Hiccup Cure in Pidgin


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Looking through a little book by Phillip C.S. Fong written in Pidgin English, Papua New Guinea Igat Gutpela Marasin Tu, I discovered a hiccup cure. Papua New Guinea’s Pidgin is an official language, although simple and based on English, you may find you can understand it if you look at it long enough! Or just read it out loud and suddenly it will start to make sense! One tip is that you generally pronounce ‘e’ as ‘eh’. ‘Save’ for example means to know and the last e is pronounced as ‘eh’. ‘Me no save’ for example means ‘I don’t know’.

Marasin Bilong Hiccup (Medicine for hiccups)

Em is save wokim nek bilong you krai olsem HUK, HUK, HUK, na i wok long mikim yu olsem tasol. Na sapos em ino malolo long mikim yu olsem long tu o tri wik, em iken kilim yu.

(If your throat won’t stop hiccuping for two or three weeks you can die). Side note! My pidgin isn’t that great, so there is probably a better translation possible, but you can get the gist…

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My First Mumu

Memories of my first pig kill growing up in Papua New Guinea. Huge feasts are held every so often when pigs, sweet potato and other vegetables and meat are buried in ground oven pits, heated with hot stones and wrapped with banana leaves.

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Papua New Guinea and Tuna Exploitation

Many years ago, when we were growing up in the highlands of Papua New Guinea, we occasionally went on holiday to Madang, an incredibly beautiful coastal resort town in this (at that time) untouched, remote pacific island. It was a long trip on the Highlands Highway, which was a two lane dusty dirt road over steep mountain ranges. Our father would carefully pack up our bus, leaving tiny sitting spaces for each of us amongst the suitcases and boxes (we were quite a big family). We usually took a couple days getting there, stopping overnight in a guest-house with rare Papua New Guinean butterflies and beetles encased in glass on its bamboo walls. Mt Hagen was 6,000 feet above sea level, so despite living a few degrees off of the equator, I always remember how the humidity and heat grew as we finally dropped down out of the extensive mountain ranges and hit the hot muggy plains filled with neat rows of sugar beets or palm plantations. As we got older the road slowly got more and more stretches paved, making the trip much shorter.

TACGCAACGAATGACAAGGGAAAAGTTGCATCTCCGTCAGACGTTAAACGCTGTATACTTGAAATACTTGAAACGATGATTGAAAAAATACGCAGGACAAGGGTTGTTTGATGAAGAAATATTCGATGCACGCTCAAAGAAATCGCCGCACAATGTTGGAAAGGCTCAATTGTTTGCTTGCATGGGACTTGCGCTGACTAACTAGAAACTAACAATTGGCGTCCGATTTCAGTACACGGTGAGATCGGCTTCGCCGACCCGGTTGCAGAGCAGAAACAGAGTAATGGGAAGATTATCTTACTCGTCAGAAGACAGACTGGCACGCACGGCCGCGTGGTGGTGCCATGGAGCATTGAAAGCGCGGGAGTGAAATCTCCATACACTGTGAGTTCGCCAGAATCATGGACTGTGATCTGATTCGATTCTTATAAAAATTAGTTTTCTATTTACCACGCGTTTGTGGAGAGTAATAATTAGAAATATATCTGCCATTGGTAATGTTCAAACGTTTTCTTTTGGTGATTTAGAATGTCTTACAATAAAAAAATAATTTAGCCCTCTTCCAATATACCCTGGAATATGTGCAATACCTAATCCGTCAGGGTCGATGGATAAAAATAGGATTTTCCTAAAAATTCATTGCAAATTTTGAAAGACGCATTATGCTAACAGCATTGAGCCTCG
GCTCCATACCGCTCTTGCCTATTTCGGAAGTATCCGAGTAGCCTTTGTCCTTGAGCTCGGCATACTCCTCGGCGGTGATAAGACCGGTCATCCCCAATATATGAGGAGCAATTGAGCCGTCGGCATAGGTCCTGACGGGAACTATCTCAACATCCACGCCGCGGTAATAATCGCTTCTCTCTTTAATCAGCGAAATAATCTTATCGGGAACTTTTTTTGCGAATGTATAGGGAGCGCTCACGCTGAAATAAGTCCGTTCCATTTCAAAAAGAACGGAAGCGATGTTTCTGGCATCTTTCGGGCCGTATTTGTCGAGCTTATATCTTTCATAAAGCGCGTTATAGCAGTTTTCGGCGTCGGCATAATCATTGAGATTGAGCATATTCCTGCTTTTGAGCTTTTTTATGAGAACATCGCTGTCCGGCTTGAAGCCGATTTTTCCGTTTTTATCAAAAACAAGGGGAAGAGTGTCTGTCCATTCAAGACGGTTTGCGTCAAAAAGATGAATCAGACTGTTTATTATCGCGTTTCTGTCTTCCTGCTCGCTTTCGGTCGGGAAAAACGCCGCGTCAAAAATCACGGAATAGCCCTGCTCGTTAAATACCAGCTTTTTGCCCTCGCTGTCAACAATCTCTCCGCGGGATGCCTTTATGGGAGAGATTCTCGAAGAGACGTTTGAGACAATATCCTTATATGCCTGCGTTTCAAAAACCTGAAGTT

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Berry Memories

strawberryGooseberries makes me think of the house we lived in when I was about four or five years old. We lived in a government house in Mt. Hagen, Papua New Guinea. It was a cool house, set up on stilts, with wooden floors and a long hallway, that is about all I remember, we moved out when I was five. We arrived in PNG in 1975 shortly after they were granted independence by Australia. Most of the Australian government workers had left the country in anticipation of rioting and other unpleasantry, so the houses were empty for a few years, and they were happy to have us renting it out. My father was a missionary, advising on Bible translation into Pidgin English. We had a great yard with a huge gooseberry bush right near the stairs. I just loved how the little fruits were surrounded by the papery skin, like little Japanese lanterns, and could never wait for the fruit to turn orange and sweet. My mother would made delicious flaky gooseberry pie for dinner sometimes. My biggest mistake was eating so many green gooseberries I got seriously ill, but I guess a good lesson about patience and gluttony….

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